Backpacks, racks, and panniers, oh my!

Recent question from reader Rebecca: “At the moment I’m using a backback, but it has limited capacity. So I’m wondering what you do… baskets? panniers? racks? I’d love any advice on that subject.”

Great question.  I used to be a backpack gal, too.

At first, I carried a regular back pack, plus a small gym bag.  I found that carrying two bags was awkward (and sometimes unsafe), so I switched to the internal frame backpack pictured above (yes, I’m in the picture too, hiding behind the pack).  With a volume of 50.5 L (3082 cubic inches), this pack easily handled everything I needed most days, and, with the waist belt and suspension system, felt pretty comfortable, even fully loaded, when riding my hybrid.

Once I switched to a road-style bike, with the bent-over riding position, the huge pack was a) more awkward and less comfortable and b) somewhat dangerous — when I turned to look over my shoulder, I couldn’t really see the road behind me — not good!

I took the plunge and bought a rear rack and panniers.

With a total volume (for the pair) of 20 L (1220 cubic inches), the panniers (Cartier by Axiom) provide much less space than my pack.  Although they come with a detachable over-the-shoulder carrying strap, it is not very comfortable, making these panniers great while on the bike, but not so good when you want to take them off and carry them around.  I hesitate to leave them on the bike, even when empty, because they’re not cheap.    For some errands, I need more volume (or a different configuration) than these provide.

I experimented with adding a milk crate (which is what my husband uses).

I like the milk crate because I can use whatever bag I want — just toss it in the crate.  With the milk crate and panniers, I have lots of carrying capacity, although the panniers are a bit difficult to access and pretty much impossible to remove while the crate is attached (which is good from a theft perspective, not so good when I want to remove them quickly).  For now, I just use bungee cords to secure the crate when I want extra space, but my hubby uses zip ties for a more permanent attachment (just make sure to carry a couple extra, as zip ties eventually wear out and snap).

Cool green tip: Over the weekend, I heard about people using cat litter buckets as make-your-own panniers (see here and here).  I wish I knew about this innovative reuse solution before I sunk $100 into my panniers.

Carrot rack

Room for one

I stopped in to Local Harvest Grocery yesterday, where I snagged the coveted carrot rack parking spot.  A couple of weeks ago, I discovered that they carry bulk (organic) rolled oats.  I eat oatmeal for breakfast pretty much every day.  I recently switched from quick oats to rolled oats — I now strongly prefer the texture and taste of rolled oats.  As part of the switch, I buy the rolled oats from bulk containers (compared to buying the quick oats in the cardboard canisters), so I reap the added benefit of less waste!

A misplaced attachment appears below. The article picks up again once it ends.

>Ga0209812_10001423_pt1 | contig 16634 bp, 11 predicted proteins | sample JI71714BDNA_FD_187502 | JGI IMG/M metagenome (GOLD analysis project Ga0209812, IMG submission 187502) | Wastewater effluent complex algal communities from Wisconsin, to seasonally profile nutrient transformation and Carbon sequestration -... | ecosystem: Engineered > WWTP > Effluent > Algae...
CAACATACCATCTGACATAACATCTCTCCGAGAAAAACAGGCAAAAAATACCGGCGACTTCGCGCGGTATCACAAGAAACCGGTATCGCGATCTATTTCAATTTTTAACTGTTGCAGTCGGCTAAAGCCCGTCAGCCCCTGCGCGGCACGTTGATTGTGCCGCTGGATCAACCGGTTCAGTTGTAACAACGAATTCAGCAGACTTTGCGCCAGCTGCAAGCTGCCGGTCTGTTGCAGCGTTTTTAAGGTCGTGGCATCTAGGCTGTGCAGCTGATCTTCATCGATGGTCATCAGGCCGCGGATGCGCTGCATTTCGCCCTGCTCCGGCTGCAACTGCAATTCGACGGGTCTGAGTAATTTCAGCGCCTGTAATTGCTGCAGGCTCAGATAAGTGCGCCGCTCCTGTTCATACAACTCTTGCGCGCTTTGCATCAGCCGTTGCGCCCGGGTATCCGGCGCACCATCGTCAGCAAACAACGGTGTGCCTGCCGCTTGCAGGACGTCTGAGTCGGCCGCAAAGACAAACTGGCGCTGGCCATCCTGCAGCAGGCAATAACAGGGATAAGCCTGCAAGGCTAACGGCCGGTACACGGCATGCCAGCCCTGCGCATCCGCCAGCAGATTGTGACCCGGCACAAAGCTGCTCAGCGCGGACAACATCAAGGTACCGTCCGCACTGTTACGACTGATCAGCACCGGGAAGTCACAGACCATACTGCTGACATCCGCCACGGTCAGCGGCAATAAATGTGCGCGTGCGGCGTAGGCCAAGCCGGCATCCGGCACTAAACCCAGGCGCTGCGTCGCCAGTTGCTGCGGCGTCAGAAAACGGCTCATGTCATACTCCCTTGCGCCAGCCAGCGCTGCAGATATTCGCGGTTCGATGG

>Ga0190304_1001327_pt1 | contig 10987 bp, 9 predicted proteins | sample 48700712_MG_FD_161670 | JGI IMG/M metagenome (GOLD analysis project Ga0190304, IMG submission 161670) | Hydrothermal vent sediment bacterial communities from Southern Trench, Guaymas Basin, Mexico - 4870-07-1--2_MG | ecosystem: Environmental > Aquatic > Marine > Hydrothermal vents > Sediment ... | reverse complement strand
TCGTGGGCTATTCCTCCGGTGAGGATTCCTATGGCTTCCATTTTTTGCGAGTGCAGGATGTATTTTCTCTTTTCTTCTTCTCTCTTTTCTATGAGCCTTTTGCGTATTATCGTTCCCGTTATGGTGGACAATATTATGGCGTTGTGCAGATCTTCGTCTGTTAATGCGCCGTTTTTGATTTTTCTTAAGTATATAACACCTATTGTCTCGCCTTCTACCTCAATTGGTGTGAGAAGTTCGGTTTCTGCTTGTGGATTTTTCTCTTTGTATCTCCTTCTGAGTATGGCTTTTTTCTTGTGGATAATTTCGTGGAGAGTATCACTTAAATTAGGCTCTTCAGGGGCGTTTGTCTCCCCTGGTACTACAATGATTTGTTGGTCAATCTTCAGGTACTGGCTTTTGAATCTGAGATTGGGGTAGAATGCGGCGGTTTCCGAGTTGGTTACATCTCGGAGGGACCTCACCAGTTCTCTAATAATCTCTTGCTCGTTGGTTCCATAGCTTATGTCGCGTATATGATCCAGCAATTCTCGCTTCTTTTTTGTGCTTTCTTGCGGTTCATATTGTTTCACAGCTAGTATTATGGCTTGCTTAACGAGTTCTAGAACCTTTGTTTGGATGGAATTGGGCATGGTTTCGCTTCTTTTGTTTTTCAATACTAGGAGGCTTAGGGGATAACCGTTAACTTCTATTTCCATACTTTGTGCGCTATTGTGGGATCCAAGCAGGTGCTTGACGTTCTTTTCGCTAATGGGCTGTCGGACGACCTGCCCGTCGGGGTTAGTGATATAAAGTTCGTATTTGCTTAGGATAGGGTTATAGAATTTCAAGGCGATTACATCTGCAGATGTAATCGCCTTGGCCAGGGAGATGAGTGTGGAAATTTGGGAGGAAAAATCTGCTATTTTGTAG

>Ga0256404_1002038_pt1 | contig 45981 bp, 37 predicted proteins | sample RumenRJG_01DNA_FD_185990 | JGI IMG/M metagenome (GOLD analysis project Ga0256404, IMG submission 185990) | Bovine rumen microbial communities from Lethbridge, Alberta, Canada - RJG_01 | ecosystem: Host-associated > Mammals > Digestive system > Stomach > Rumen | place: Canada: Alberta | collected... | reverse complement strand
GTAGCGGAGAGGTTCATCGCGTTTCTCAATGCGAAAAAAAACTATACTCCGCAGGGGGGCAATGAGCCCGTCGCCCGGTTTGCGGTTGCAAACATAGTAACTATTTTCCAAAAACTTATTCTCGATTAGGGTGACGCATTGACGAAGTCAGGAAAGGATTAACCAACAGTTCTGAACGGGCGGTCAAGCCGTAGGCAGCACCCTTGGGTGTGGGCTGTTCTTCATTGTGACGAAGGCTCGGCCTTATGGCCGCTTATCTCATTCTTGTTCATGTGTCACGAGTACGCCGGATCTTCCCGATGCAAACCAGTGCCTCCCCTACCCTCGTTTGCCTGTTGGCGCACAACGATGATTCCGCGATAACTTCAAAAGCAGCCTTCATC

Tiny choices success

I frequent the Tiny Choices blog for their green living insights, and as a fairly regular reader, I completed their survey.  Tiny Choices featured my survey last Thursday.  In it, I mentioned my struggle to speak up in a constructive way when I notice others making less than green choices.  In the comments, Nupur of One Hot Stove said, “My suggestion for encouraging others to change their behavior- simply modeling the behavior sometimes triggers others to think about it, more than saying anything about it.”

During a recent work gathering, someone pulled styrofoam plates out for the cake.  Knowing that we had a full cabinet of dishes right behind me, I hesitated for a moment, then grabbed a stack of real plates.  I swapped them for the styrofoam plates on the table, saying that I would take dish duty.  Everyone seemed happy with this arrangement.  I plan to look for opportunities to model greener choices, with a hope that over time they will spread.

Two square

I visited an elementary school recently, and I could not help but notice the sticker on the toilet paper dispenser — the number “2” next to a picture of toilet paper squares.  This reminded me of the “These Come from Trees” stickers, a great cue to action to reduce wasteful use of paper in public restrooms.  I felt fairly certain that was the purpose of the “2” sticker, but as there was also a “Flush” sticker on the wall behind the toilet, I wondered if the number 2 referred not to the numbers of squares of t.p. to use, but rather to a step in a “How to Use the Toilet” sequence:

1. Enter the stall.
2. Lock the door.
3. Pull down your pants.
4. Check the toilet seat to see if a rude “sprinkler” was there before you . . . .

You get the idea.  But I’m already way past #2 on the list, and it’s not time to wipe yet, so I deduced that the “2” sticker must, indeed, refer to the appropriate amount of toilet paper to use.

Confession: Until I started buying my own toilet paper, I was quite profligate in my use of said paper product.  Once I had to flush my own dollars down the toilet, things changed, and I’ve been pretty good about the “two square rule” when I’m at home or other other peoples’ houses since then.  But something changes when I use a public restroom, and I catch myself with a huge wad of t.p. in my hand, so I benefit from some kind of a reminder as much as the next person.